Herpes B virus is a zoonotic agent that is endemic among macaque monkeys including rhesus macaque and formosan macaque, but can cause fatal encephalomyelitis in humans. According to a foreign research herpes B virus is fatal in 80% of untreated patients when treated with appropriate medications, the mortality rate drops to 20%. Most documented cases of macaque-induced herpes B infections in humans are from animals used in research.
The most effective way to ward off infection is the implementation of laboratory biosafety practices by laboratory personal and public awareness campaigns to prevent public from contact with wildlife.
Herpesvirus B Infection Surveillance in Taiwan
Taiwan National Infectious Disease Statistics System–Herpesvirus B Infection
Self-reporting through the toll-free 1922 hotline .
Prevention and Control
There are currently no vaccines available for B virus and the adherence to appropriate laboratory and animal facility protocols will greatly reduce the risk of B virus transmission, including:
- (1)Appropriate personal protective equipment, including a lab coat, gloves, and a face shield, must be used when working with macaque monkeys.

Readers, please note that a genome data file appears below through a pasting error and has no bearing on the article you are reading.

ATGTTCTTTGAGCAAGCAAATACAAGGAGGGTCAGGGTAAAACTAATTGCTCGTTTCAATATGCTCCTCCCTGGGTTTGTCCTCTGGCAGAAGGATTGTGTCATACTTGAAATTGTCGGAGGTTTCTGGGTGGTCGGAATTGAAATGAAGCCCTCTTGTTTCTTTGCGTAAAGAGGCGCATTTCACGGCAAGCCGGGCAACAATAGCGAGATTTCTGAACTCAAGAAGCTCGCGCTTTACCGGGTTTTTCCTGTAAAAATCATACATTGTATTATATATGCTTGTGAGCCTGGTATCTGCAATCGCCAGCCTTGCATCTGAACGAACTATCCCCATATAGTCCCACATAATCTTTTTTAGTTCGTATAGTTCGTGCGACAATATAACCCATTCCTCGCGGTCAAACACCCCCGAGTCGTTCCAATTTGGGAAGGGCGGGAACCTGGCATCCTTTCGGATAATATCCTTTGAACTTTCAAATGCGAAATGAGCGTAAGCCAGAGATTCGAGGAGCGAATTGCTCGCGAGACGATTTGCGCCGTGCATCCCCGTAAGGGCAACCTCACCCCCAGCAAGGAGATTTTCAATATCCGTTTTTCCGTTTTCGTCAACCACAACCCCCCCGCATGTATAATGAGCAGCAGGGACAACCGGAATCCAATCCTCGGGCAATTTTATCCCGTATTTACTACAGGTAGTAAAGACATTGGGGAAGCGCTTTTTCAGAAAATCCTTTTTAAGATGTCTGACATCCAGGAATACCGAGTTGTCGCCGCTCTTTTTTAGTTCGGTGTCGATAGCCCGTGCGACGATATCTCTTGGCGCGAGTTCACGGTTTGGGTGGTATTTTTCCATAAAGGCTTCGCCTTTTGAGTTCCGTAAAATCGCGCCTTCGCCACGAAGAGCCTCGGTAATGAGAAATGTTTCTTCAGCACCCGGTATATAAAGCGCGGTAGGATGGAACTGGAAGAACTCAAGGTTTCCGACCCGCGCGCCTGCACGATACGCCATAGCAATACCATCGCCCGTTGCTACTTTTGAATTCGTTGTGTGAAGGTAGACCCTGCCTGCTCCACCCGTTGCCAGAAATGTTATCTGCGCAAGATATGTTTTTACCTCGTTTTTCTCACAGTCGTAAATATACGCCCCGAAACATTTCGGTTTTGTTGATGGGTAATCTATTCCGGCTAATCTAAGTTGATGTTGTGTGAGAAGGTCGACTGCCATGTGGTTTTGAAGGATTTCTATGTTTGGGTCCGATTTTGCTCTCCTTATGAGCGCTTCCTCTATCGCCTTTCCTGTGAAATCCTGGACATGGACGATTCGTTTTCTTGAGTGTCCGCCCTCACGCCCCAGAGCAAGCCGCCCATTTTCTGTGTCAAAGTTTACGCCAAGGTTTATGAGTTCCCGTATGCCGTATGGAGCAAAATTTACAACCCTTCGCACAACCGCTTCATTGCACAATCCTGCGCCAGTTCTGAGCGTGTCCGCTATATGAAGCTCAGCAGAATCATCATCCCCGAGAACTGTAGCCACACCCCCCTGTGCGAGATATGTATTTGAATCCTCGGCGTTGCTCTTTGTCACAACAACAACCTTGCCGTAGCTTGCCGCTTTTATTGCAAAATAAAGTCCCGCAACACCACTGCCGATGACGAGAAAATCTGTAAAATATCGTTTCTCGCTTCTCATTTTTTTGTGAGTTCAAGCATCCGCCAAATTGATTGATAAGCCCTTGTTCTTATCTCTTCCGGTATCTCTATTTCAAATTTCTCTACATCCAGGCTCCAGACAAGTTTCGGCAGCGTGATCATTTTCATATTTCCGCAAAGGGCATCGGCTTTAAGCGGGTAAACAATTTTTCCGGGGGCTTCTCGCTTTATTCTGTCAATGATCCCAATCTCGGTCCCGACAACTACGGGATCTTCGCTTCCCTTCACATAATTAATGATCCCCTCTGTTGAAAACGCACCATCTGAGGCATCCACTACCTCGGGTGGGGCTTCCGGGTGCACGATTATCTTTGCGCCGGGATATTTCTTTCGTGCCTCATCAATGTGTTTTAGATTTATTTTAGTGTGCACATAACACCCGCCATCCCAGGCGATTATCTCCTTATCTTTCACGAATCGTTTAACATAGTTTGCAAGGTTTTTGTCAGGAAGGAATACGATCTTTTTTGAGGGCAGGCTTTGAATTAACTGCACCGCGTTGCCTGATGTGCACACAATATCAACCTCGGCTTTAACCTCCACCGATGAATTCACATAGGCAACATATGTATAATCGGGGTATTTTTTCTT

- (2)Any bites, scratches, or exposure to the tissues or secretions of macaques must be cleansed immediately.
- (3)Following B virus exposure, samples from both the exposed individual and the implicated macaque should be submitted to the laboratory for B virus diagnostic testing.
Herpesvirus B Infection was included in the list of Category IV Notifiable Infectious Disease in Taiwan in 2007. The herpesvirus B is a zoonotic agent that is endemic among macaque monkeys only, but can cause fatal encephalomyelitis in humans. From 2007 to 2018, there was not any laboratory–confirmed case in Taiwan.
- Who is a high risk group of Herpesvirus B infection?
- Persons at greatest risk for B virus infection are veterinarians, laboratory workers, and others who have close contact with macaque monkeys or monkey cell cultures. Infection is typically caused by animal bites or scratches, exposure to the tissues or secretions of macaques, or mucosal contact (contact with the eyes, nose or mouth with infected body fluid or tissue. Human infection can also result from indirect contact via, for example, a needlestick injury from a contaminated needle.
- How are B virus transmitted?
- B virus establishes latent infection in macaques and can only be transmitted during active viral shedding into mucosal surfaces (such as eyes, nose, mouth). This happens only on reactivation from the latent state, which occurs rarely—most commonly in animals that have been stressed or immunosuppressed. So public don’t feed wildlife and think of it as pets.
- USA CDC | B Virus (Herpes B, Monkey B virus, Herpesvirus simiae, and Herpesvirus B)